The numbers are staggering. As the U.S. population grows, the number of local newsroom employees continues to decline, as an average of two newspapers shut down each week. Moreover, research shows that a shortage of local news harms the very fabric of our communities. With less new coverage comes more government corruption and local apathy regarding voting or civic involvement.
And today, with large corporations and hedge funds who now own what was once vibrant family-owned local news operations and seek more profit by gutting newsrooms, less and less local reporting is taking place. This has created "ghost newspapers" that generate only a handful of stories each week that serve the common good.
Over the past few years, some controversial bills have been introduced into Congress to tap into the large amount of locally available ad revenue that has been gobbled up by "big tech." Historically, that revenue was used to help fund local newsrooms. One of the bills that did not gain complete industry support was the Journalism Competition and Preservation Act" (JCPA), which, if passed, would give news publishers the ability to collectively negotiate with “big tech” platforms for content compensation. Other bills, like the Local Journalism Sustainability Act (LJSA), were floated to offer tax credits to help fund news operations.
Some have said that the challenge facing our industry's advocacy has been our lack of ability to work with one common "voice," with different media associations working separately with other priorities and agendas.
Today with the core mission of helping to advance public policies to counter the collapse of local news, revitalize community journalism and strengthen democracy, the Rebuild Local News Coalition (RLN) was started by Steven Waldman, who initially incubated the GroundTruth Project and Report for America. A recent RLN press release that announced the organization’s gaining non-profit status lists members that include the Institute for Nonprofit News, the Local Media Consortium (LMC), the National Newspaper Publishers Association, the Association of Alternative Newsmedia (AAN), the National Association of Hispanic Publishers and the Local Independent Online News Association (LION). The News Guild-CWA, one of the largest news labor unions in the country, is also part of the coalition.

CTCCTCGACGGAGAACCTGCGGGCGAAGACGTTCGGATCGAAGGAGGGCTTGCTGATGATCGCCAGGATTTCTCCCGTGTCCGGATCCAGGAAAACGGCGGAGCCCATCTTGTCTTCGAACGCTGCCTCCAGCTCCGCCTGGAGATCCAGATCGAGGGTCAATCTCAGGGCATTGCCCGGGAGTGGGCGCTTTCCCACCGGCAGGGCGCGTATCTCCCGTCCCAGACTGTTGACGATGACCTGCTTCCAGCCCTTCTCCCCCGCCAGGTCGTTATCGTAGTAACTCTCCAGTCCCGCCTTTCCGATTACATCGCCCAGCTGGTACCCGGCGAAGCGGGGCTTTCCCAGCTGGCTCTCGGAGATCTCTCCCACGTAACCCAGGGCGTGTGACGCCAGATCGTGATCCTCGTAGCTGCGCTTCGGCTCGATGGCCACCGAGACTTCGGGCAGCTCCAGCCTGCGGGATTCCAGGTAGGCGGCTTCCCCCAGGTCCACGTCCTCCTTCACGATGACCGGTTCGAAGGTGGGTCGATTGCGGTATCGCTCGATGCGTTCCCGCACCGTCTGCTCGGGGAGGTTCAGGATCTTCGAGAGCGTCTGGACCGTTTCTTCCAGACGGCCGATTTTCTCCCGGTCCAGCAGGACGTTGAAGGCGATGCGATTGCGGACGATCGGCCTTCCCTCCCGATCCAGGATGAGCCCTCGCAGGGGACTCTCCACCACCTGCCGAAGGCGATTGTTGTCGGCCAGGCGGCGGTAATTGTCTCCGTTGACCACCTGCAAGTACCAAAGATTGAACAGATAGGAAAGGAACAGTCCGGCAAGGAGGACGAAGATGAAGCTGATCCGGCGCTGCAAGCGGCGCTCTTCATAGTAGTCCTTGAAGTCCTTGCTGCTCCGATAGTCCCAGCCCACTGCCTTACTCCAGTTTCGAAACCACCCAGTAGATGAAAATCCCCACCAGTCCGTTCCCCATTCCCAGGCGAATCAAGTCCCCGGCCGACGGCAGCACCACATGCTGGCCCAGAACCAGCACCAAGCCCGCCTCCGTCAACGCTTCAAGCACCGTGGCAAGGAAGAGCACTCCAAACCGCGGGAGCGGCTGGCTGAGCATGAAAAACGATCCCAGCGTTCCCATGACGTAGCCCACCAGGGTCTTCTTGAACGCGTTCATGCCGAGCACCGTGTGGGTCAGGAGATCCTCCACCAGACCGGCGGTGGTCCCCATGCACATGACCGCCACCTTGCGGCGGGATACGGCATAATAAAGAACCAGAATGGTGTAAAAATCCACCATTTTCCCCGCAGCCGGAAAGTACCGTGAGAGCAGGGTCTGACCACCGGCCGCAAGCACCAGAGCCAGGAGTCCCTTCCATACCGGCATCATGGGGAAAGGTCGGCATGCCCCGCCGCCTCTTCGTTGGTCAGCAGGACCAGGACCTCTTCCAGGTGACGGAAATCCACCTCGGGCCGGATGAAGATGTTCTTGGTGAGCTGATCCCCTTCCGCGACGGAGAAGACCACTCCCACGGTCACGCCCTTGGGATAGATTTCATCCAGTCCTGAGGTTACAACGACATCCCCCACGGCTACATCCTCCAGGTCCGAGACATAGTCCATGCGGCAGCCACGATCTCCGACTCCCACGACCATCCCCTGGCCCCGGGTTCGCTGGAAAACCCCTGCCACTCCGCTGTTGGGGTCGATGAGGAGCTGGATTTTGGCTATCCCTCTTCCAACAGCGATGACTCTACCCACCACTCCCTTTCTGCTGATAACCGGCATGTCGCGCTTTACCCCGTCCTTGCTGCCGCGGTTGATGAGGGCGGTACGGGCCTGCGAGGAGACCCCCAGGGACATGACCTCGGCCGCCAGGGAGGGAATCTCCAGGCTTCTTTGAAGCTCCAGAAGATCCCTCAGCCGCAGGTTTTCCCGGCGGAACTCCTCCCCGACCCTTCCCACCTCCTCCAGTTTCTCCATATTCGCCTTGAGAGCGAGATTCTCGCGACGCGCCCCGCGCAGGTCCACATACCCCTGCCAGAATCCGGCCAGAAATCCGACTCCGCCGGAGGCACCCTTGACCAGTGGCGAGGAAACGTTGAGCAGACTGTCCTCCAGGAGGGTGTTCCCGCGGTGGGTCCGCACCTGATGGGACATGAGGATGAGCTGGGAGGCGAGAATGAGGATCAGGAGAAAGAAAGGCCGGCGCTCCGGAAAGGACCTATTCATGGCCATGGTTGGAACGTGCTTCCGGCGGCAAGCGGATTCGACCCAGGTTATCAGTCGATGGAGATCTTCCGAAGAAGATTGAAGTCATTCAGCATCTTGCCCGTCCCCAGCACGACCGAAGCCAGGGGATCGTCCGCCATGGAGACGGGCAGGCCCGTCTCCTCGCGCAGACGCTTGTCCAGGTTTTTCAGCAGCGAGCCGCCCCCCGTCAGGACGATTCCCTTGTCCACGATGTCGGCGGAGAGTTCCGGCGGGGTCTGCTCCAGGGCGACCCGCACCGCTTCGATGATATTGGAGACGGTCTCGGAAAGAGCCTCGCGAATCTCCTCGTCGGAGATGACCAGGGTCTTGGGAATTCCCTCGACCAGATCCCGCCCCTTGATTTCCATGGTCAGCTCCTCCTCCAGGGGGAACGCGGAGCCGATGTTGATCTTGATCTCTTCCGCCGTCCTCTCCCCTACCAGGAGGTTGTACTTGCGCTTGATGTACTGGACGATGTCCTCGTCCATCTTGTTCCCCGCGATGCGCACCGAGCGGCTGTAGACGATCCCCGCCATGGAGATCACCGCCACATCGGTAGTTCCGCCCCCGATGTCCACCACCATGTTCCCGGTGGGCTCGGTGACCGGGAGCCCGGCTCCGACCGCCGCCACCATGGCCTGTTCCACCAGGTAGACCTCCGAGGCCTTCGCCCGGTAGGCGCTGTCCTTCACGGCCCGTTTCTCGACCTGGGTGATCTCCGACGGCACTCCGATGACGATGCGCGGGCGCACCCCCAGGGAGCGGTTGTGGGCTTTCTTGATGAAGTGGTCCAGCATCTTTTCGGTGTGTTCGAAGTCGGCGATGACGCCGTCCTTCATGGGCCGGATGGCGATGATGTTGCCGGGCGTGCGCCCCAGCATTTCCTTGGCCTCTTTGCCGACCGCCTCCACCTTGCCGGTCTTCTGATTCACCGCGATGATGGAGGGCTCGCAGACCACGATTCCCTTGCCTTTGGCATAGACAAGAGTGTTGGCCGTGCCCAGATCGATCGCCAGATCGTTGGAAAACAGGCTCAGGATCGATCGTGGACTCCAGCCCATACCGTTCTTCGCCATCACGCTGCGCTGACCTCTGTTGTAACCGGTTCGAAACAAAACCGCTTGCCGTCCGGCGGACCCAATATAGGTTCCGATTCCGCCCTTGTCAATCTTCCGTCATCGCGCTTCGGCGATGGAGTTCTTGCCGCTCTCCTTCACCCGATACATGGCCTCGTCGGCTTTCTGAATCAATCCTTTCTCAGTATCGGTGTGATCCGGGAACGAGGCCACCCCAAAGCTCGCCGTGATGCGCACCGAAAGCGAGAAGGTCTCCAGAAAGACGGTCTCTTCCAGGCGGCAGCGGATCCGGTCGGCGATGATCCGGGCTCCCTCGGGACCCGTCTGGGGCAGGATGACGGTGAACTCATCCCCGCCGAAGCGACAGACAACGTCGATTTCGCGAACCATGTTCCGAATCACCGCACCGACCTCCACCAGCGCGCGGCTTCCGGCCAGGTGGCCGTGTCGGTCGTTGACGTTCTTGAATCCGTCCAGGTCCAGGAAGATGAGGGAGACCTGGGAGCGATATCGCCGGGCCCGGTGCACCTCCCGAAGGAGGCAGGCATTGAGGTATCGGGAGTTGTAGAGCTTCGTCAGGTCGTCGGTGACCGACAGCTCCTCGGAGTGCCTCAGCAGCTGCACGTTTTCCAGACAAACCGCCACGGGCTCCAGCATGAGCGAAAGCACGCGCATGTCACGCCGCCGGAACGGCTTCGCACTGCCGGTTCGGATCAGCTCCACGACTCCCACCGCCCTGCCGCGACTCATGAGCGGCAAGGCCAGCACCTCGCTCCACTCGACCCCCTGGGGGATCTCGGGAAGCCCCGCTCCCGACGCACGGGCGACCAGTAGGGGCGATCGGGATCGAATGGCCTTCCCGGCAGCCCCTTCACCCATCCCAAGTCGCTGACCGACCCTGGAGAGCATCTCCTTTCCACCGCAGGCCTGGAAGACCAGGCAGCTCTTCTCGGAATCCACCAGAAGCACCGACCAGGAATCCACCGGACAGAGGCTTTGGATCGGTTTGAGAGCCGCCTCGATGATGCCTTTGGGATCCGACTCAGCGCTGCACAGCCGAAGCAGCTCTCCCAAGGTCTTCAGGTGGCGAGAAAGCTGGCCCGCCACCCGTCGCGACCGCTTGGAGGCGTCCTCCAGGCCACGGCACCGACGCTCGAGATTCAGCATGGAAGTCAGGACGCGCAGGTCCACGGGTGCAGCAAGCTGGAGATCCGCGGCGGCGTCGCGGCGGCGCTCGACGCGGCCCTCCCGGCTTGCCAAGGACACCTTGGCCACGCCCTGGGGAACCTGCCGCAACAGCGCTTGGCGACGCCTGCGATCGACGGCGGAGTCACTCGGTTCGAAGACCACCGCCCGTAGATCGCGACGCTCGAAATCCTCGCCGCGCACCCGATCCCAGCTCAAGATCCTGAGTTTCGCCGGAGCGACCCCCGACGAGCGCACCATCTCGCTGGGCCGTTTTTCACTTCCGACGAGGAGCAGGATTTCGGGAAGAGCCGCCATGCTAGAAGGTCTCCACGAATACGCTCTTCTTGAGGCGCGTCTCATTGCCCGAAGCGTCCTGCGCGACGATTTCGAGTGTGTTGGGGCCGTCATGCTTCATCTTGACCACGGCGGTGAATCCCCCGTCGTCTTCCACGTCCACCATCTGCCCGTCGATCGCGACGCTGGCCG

When asked why large, established industry lobbying and advocacy organizations like the News/Media Alliance (NMA), National Association of Broadcasters (NAB) and America’s Newspapers were notably absent from the list, Waldman responded that the coalition wished to maintain a more local focus when it came to member news media organizations. And even though these groups were not listed members of the RLN, they have and will coordinate with them when it is warranted.
The RLN has reportedly raised close to $1-million dollars in philanthropic donations from Ford Foundation, Knight Foundation, MacArthur Foundation and Microsoft Corporation.
In this 172nd episode of "E&P Reports," we go one-on-one with Steven Waldman, co-founder of Report for America and chair of the Rebuild Local News Coalition, an alliance of local news organizations that has recently become an independent nonprofit planning to advance a range of public policies addressing the accelerating crisis in local news threatening so many communities. E&P Publisher Mike Blinder asks Waldman why the new coalition is necessary and what its priorities are, what initiatives they are championing and how they can help move public policies along on a state and national level, including payroll tax credits, proposals to target government advertising spending toward local news instead of social media and reducing the influence of hedge funds on local newspapers.
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